Theory for Mandolin and Fiddle

The other day, I wrote a post about a course I signed up for at Peghead Nation called Old Time Fiddle with Bruce Molsky. As I mentioned in that post, one of the drawbacks for me in taking this course is the notation for each tune is standard notation, not tablature. In an effort to try and take more advantage of this course, I found and signed up for another course, Theory for Mandolin and Fiddle with Chad Manning. (Note: Since I had already signed up for the Old Time Course for $20, this second course only cost me $10.)

Chad Manning is a Bay Area bluegrass, old-time, and swing fiddler who currently plays with the David Grisman Sextet, the David Grisman Bluegrass Experience, and Laurie Lewis and the Right Hands. Chad also finds great joy in teaching and working with all levels of adult fiddle students. He and his wife, Catherine, teach more than a hundred students at their studio in Berkeley, California.

Chad’s theory course includes:

  • In-depth instruction on chord and scale theory for instruments tuned in fifths
  • More than 28 practical, hands-on theory lessons designed specifically for fiddlers and mandolinists
  • Notation and mandolin tablature for every lesson
  • Lessons on improvising and soloing using different tonalities and arpeggios
  • High-quality video with multiple camera angles so you can see closeups of both hands in action.
  • Play-Along Tracks so you can practice what you’ve learned

Now, I guess I should also mention in case you are wondering, why would I take a course about fiddle music theory if the guy is using a mandolin. The violin and mandolin are similar in that they are both tuned in 5ths, the strings are the same (G,D,A,E) and you finger the instrument using the same pattern. Both the violin and the mandolin use the same clef, and can play the same music.

I watched the first lesson, Major Scales – Finger Patterns, with my fiddle in hand. In it, Chad discussed and demonstrated scales in different positions in the bluegrass keys of G, A, Bb, B, C, D, E, and F. He started by defining a major scale and then showed how the major scale is symmetrical on an instrument tuned in fifths. He also showed the different finger patterns for major scales, with scales starting on each finger: index, middle, ring, and pinky.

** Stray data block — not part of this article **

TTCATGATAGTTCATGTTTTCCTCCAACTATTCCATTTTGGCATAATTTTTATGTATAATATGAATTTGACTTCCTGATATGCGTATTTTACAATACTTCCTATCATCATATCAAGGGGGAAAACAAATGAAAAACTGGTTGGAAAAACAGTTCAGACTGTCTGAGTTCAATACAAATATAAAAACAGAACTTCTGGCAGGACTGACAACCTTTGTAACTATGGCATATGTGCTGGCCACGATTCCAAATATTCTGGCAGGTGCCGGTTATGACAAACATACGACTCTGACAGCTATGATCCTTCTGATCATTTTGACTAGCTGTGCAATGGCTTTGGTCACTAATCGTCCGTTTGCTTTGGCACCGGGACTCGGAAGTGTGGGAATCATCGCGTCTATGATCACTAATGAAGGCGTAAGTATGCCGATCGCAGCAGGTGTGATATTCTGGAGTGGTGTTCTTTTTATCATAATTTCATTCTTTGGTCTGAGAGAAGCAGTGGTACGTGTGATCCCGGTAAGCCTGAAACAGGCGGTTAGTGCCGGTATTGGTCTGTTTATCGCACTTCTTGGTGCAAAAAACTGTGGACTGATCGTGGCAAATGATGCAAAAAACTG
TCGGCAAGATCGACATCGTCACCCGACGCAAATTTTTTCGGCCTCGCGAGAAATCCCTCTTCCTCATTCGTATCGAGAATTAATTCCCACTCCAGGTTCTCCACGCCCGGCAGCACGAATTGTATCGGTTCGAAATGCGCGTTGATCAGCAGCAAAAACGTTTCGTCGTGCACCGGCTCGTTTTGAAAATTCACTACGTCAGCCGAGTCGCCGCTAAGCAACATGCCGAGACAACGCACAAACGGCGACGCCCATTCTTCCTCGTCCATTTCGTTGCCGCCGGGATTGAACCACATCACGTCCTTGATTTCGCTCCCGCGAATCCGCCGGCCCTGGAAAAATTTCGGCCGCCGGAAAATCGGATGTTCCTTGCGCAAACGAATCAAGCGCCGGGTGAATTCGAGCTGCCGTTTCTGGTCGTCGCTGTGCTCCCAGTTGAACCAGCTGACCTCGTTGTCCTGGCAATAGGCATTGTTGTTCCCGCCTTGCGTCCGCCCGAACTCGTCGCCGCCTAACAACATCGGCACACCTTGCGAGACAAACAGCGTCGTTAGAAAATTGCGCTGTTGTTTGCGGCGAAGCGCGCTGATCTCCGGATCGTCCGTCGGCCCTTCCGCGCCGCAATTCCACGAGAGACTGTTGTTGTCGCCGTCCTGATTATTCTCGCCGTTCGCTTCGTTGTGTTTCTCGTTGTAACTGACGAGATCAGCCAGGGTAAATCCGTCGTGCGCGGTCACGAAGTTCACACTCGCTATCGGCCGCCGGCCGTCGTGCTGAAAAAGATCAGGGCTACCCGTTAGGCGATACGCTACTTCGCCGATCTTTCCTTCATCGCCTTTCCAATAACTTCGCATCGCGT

It became a bit confusing, especially since Chad was using a mandolin for this lesson, but I began to see the relationships between keys, scales and finger placement, or the geography as he calls it. I know I will have to watch this video a few times. Chad also mentions this course might be easier if you have a mandolin, because of the orientation of the instrument, so I am thinking of trying the lesson again today picking my fiddle instead of bowing, or perhaps purchasing a cheap mandolin just for this course.

One thing I know about myself is I have always had difficulty learning something I needed to learn as opposed to something I wanted to learn, a subtle difference, but a difference nonetheless. I have mentioned before, I really don’t want to learn music theory; I want to learn the fiddle in a more aural style. However, since I have to rely mainly on online sources to learn, and most use theory and standard notation, I am going to give it a try. No guarantees, though. But, somehow, I have this idea that learning basic theory will help me even learning aurally, since it will help me to better understand how to get the sounds I want out of those strings! I’ll keep you updated.

  2 comments for “Theory for Mandolin and Fiddle

  1. November 2, 2019 at 9:51 am

    Good for you! Theory is really fun, in my opinion. It opens up all sorts of appreciation and abilities. I play both fiddle and mandolin, and I have one tip for you: BEFORE you spring for a mandolin, buy a UKULELE and string it LIKE a fiddle/mandolin. There are special strings you can get on amazon that are listed as “fifths” tuning or GDAE for ukulele. I swear, I pick up my uke strung this way more often than my mandolin! It’s also great for working on a fiddle tune quietly. The size is comparable to a violin, too, so you will enjoy the similarity of finger stretch. Best of luck on your theory!

    • November 2, 2019 at 10:14 am

      Help me understand. Why would I need to restring the ukulele?

      Do you have a recommendation for a ukulele that is not too cheap, not to expensive, that could serve this purpose if I find it too difficult trying to learn the theory on my unfretted violin?

      I looked up the strings; there are several price points. Any recommendations for those as well?

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